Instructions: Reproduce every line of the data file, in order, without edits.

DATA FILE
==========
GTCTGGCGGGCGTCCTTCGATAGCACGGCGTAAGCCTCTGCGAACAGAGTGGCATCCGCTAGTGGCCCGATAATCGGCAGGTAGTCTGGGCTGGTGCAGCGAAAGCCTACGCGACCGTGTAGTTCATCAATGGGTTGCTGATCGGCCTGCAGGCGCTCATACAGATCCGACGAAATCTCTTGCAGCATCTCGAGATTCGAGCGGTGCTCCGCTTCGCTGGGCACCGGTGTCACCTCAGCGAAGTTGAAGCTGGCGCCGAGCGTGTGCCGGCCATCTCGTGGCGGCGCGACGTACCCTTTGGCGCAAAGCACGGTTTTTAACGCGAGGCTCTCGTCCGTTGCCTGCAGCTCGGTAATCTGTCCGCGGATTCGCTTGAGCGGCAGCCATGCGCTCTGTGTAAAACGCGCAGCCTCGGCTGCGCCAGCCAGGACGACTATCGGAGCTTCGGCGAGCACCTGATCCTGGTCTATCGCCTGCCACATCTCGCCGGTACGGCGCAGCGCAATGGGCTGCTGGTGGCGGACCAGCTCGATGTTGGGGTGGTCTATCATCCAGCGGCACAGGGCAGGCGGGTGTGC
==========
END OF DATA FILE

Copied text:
GTCTGGCGGGCGTCCTTCGATAGCACGGCGTAAGCCTCTGCGAACAGAGTGGCATCCGCTAGTGGCCCGATAATCGGCAGGTAGTCTGGGCTGGTGCAGCGAAAGCCTACGCGACCGTGTAGTTCATCAATGGGTTGCTGATCGGCCTGCAGGCGCTCATACAGATCCGACGAAATCTCTTGCAGCATCTCGAGATTCGAGCGGTGCTCCGCTTCGCTGGGCACCGGTGTCACCTCAGCGAAGTTGAAGCTGGCGCCGAGCGTGTGCCGGCCATCTCGTGGCGGCGCGACGTACCCTTTGGCGCAAAGCACGGTTTTTAACGCGAGGCTCTCGTCCGTTGCCTGCAGCTCGGTAATCTGTCCGCGGATTCGCTTGAGCGGCAGCCATGCGCTCTGTGTAAAACGCGCAGCCTCGGCTGCGCCAGCCAGGACGACTATCGGAGCTTCGGCGAGCACCTGATCCTGGTCTATCGCCTGCCACATCTCGCCGGTACGGCGCAGCGCAATGGGCTGCTGGTGGCGGACCAGCTCGATGTTGGGGTGGTCTATCATCCAGCGGCACAGGGCAGGCGGGTGTGC